The Economics of Recycling

March 27, 1998 • Volume 8, Issue 12
Is it worth the effort?
By Mary H. Cooper

Introduction

r19980327cover.gif (Photo Credit: © Photodisc)
(Photo Credit: © Photodisc)

In the late 1980s, acting on fears that landfill space was running out, communities across the country began curbside collection of paper, glass, metal and plastic waste. Polls suggest that Americans strongly support recycling, despite the fact that the United States remains the world's leading “throwaway society.” But critics say recycling is often a wasted effort, helping consumers' consciences more than the environment or the economy. Markets for recycled materials are notoriously volatile, and it often costs more to recycle waste than it does to simply bury it in a landfill. Recycling supporters, however, say the benefits of recycling far outweigh its drawbacks and predict a strong market for recycled materials in the future.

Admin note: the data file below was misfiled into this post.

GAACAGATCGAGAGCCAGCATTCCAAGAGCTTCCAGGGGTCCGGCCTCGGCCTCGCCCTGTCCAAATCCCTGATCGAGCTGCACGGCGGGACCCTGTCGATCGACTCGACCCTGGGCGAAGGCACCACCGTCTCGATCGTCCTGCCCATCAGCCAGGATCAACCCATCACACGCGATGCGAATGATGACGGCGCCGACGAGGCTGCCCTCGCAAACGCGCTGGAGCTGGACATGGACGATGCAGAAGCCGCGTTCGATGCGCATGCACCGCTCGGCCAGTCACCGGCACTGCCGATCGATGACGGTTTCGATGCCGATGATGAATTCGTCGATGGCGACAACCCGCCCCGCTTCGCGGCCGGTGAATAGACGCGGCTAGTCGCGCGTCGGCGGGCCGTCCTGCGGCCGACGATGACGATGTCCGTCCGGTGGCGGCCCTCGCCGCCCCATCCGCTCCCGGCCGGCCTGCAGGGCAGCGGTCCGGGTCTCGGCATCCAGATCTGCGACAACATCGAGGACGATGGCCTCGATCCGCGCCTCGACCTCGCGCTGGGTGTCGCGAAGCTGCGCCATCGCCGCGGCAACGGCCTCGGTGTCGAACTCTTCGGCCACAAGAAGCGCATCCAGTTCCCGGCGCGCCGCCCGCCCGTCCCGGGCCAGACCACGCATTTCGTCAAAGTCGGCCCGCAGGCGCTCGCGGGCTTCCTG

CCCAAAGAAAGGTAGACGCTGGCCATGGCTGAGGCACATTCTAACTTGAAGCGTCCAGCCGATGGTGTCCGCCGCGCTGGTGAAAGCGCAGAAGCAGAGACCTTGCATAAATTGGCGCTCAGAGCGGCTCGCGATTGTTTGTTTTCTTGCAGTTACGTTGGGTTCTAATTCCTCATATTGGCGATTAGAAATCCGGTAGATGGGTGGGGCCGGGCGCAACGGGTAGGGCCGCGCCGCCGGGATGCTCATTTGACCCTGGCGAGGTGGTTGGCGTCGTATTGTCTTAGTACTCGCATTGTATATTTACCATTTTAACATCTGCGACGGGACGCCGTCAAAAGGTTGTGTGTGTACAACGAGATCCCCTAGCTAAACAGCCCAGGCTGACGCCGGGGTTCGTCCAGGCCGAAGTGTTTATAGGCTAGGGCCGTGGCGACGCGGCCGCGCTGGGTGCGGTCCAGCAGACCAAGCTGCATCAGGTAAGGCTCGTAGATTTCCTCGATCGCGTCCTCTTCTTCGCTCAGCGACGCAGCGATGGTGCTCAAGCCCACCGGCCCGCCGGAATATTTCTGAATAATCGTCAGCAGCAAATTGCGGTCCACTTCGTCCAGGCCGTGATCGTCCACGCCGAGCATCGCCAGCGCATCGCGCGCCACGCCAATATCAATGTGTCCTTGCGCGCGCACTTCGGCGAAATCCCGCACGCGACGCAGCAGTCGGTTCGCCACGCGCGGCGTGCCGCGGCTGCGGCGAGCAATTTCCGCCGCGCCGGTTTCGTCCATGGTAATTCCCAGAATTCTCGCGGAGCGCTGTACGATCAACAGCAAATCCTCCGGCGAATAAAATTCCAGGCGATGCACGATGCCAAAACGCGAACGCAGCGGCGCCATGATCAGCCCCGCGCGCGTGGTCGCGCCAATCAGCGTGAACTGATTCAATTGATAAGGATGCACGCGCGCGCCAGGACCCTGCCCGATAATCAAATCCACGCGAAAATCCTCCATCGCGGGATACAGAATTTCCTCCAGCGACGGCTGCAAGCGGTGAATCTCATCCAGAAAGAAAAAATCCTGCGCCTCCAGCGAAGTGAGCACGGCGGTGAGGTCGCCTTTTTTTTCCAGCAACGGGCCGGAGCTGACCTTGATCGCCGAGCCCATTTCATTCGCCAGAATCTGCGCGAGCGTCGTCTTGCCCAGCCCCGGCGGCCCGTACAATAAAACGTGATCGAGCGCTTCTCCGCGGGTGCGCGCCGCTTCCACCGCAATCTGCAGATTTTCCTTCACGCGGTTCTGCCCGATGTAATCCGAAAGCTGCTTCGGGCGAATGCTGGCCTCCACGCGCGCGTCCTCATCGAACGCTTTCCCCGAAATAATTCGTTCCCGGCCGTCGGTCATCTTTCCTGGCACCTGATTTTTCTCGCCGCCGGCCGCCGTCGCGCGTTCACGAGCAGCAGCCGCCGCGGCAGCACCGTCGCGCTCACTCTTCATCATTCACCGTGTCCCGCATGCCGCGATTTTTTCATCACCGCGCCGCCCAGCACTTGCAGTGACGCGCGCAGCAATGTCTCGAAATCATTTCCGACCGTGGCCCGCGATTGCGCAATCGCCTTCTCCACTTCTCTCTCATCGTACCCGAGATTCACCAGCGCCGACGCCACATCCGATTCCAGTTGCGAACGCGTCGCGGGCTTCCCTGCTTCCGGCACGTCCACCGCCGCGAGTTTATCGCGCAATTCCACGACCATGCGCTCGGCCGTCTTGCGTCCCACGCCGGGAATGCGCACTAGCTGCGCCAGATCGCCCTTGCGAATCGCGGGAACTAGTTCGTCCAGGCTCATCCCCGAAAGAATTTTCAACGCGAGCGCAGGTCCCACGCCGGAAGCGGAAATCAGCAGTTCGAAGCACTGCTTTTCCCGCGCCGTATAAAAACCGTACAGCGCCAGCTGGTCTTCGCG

ISSUE TRACKER for Related Reports
Trash and Recycling
Mar. 27, 1998  The Economics of Recycling
Mar. 20, 1992  Garbage Crisis
Nov. 17, 1989  America Turns to Recycling
Sep. 11, 1987  Garbage Crisis
Aug. 23, 1974  Solid Waste Technology
Mar. 12, 1969  Waste Disposal: Coming Crisis
BROWSE RELATED TOPICS:
Economic Analyses, Forecasts, and Statistics
Recycling and Solid Waste